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Electronic Highway Robbery: An Artist's Guide to Copyrights in the Digital Era Paperback – July 1, 1996
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Although most of us think we know something about copyright law, few of us know what's fully protected and what's not. For artists, especially those who publish their work on the Web, copyright issues are now more important than ever, and the book to use as a point of reference is Electronic Highway Robbery: An Artist's Guide to Copyrights in the Digital Era. Mary Carter wisely says that you can't stop everyone from downloading your images and copying them, and she points out that in some cases it doesn't matter. She also considers the notions that copyright law is obsolete and that artists should use the Web for giving free samples of their work in order to encourage purchases. She discusses digital watermarking; work for hire; fair use of images, including comment, parody, and criticism; and de minimis doctrine--the idea that copying an insignificant portion of an image is acceptable. This is a fine book for artists who want guidance in following copyright law and in enforcing their own copyrights.
From the Back Cover
If you are an artist working in the digital world, you frequently face a key legal question: Who owns what? Electronic Highway Robbery tackles the thorny questions that arise around copyright law on the digital frontier. Artist and author Mary Carter interviewed top digital copyright lawyers for this clearly written, easy-to understand guide, which covers copyrighting original work, public domain, ownership of scanned images, and tips on protecting your rights while respecting those of others.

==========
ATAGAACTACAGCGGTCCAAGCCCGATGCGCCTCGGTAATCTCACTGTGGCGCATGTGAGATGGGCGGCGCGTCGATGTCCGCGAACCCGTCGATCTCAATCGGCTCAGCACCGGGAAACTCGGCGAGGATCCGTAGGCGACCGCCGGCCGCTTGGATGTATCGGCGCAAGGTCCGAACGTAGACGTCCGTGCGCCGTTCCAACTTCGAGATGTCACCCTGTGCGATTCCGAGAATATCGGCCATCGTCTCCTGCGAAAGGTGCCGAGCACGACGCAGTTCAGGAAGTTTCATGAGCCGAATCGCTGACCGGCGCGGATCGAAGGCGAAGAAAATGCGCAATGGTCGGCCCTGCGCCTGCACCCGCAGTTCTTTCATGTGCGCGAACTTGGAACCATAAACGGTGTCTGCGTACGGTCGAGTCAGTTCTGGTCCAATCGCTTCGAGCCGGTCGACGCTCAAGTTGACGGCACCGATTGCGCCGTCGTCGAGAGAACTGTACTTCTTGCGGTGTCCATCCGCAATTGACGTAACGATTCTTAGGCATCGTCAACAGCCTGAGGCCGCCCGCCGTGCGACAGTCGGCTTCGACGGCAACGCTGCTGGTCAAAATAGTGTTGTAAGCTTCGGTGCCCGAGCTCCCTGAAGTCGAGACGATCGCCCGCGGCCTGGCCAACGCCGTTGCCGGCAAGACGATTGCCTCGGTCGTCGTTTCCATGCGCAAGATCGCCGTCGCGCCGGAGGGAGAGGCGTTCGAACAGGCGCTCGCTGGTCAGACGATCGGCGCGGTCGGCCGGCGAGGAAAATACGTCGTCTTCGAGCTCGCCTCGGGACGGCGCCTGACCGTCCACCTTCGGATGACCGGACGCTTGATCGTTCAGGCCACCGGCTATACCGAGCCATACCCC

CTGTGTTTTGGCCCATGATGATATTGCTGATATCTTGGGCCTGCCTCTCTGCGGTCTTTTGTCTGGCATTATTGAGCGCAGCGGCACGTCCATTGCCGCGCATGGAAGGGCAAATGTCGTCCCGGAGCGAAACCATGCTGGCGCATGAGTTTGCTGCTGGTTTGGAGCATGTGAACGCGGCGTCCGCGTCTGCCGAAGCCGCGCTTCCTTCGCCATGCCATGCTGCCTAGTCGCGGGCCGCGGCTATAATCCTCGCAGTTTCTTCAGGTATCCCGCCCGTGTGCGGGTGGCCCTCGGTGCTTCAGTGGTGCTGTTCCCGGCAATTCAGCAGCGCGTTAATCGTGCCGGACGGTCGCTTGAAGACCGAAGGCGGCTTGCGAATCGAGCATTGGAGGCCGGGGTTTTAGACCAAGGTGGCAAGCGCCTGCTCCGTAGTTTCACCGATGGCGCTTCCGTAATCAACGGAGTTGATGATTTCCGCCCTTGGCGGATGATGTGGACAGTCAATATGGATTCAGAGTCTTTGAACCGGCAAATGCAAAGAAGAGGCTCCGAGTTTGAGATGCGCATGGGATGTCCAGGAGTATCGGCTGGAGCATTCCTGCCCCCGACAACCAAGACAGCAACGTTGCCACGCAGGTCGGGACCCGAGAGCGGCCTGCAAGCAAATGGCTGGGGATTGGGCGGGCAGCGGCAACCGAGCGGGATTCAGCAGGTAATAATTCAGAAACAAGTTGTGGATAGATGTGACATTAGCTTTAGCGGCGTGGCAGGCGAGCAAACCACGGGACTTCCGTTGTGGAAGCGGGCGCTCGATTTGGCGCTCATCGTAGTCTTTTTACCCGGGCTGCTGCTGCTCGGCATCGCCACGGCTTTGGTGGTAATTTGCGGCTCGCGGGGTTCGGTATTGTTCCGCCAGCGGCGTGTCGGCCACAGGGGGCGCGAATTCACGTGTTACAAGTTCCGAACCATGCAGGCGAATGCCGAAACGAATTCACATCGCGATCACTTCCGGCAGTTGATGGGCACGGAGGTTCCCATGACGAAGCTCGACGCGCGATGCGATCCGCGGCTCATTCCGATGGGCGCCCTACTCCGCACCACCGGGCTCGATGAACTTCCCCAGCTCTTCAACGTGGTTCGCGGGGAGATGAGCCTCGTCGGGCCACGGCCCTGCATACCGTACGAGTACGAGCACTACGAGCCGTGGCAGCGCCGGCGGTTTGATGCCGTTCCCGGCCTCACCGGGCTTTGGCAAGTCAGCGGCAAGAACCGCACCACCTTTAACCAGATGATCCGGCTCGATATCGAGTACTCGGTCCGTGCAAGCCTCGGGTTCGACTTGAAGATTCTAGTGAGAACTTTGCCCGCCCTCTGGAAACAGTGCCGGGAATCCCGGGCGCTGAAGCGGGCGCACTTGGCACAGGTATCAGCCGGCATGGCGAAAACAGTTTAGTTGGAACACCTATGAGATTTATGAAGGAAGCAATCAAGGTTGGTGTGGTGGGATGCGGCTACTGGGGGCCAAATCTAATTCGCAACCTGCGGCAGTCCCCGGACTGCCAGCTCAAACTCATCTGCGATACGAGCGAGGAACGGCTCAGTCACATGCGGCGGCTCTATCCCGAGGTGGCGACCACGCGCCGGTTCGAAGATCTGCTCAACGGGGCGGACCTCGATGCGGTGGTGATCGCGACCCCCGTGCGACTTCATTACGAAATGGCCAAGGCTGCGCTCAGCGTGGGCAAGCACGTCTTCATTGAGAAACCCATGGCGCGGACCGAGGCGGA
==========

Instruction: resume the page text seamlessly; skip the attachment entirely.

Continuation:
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Top customer reviews
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The web is the modern day equivilant to the Old Wild West in which images are freely copied, modified and redistributed, all over the world, where they might be seen, and re-used by portentially millions of people. The rights of the individual author and artist are blatantly disregarded, to some extent because of willful disregard for the property of others, but mostly because of ignorance. The notion that the web is for everybody is all the justification some people need to plunder your images.
This book explains our rights and copyrights as artists, designers, and content providers and tells in plain words what we can do to protect ourselves from being the victims of web crimes.
Mary Carter's strength is in her ability to condense large mountains of infomation into small bitesized bits of information.
This book is extremely well written, and unlike most books written by lawyers, it is written with wit and charm.
I cannot recommend this book highly enough.
Gary W. Priester Graphic Designer